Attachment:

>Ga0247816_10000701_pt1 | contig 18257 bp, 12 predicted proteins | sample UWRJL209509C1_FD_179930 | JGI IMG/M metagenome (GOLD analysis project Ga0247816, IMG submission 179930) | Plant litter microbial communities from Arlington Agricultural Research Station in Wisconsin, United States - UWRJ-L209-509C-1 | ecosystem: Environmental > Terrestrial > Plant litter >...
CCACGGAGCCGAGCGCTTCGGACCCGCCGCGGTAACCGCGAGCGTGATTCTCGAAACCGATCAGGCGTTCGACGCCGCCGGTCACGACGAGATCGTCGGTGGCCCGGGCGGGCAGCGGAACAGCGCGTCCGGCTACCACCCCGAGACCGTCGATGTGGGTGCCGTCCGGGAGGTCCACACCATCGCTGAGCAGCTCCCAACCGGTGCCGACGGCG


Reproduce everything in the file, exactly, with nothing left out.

>Ga0247816_10000701_pt1 | contig 18257 bp, 12 predicted proteins | sample UWRJL209509C1_FD_179930 | JGI IMG/M metagenome (GOLD analysis project Ga0247816, IMG submission 179930) | Plant litter microbial communities from Arlington Agricultural Research Station in Wisconsin, United States - UWRJ-L209-509C-1 | ecosystem: Environmental > Terrestrial > Plant litter >...
CCACGGAGCCGAGCGCTTCGGACCCGCCGCGGTAACCGCGAGCGTGATTCTCGAAACCGATCAGGCGTTCGACGCCGCCGGTCACGACGAGATCGTCGGTGGCCCGGGCGGGCAGCGGAACAGCGCGTCCGGCTACCACCCCGAGACCGTCGATGTGGGTGCCGTCCGGGAGGTCCACACCATCGCTGAGCAGCTCCCAACCGGTGCCGACGGCG